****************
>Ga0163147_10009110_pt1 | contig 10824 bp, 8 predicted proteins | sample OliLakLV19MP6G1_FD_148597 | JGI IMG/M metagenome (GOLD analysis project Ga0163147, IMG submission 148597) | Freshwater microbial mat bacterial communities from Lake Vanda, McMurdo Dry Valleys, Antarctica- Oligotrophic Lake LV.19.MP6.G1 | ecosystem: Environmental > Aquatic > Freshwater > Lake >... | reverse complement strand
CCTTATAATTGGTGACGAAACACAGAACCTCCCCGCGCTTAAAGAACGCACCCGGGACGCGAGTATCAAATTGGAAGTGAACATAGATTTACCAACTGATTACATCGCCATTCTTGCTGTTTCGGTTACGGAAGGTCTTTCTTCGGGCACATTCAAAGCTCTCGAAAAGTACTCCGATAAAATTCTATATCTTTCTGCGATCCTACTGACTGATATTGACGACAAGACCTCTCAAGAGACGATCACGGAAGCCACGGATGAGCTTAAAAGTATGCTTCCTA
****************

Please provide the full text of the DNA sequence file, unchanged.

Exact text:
>Ga0163147_10009110_pt1 | contig 10824 bp, 8 predicted proteins | sample OliLakLV19MP6G1_FD_148597 | JGI IMG/M metagenome (GOLD analysis project Ga0163147, IMG submission 148597) | Freshwater microbial mat bacterial communities from Lake Vanda, McMurdo Dry Valleys, Antarctica- Oligotrophic Lake LV.19.MP6.G1 | ecosystem: Environmental > Aquatic > Freshwater > Lake >... | reverse complement strand
CCTTATAATTGGTGACGAAACACAGAACCTCCCCGCGCTTAAAGAACGCACCCGGGACGCGAGTATCAAATTGGAAGTGAACATAGATTTACCAACTGATTACATCGCCATTCTTGCTGTTTCGGTTACGGAAGGTCTTTCTTCGGGCACATTCAAAGCTCTCGAAAAGTACTCCGATAAAATTCTATATCTTTCTGCGATCCTACTGACTGATATTGACGACAAGACCTCTCAAGAGACGATCACGGAAGCCACGGATGAGCTTAAAAGTATGCTTCCTA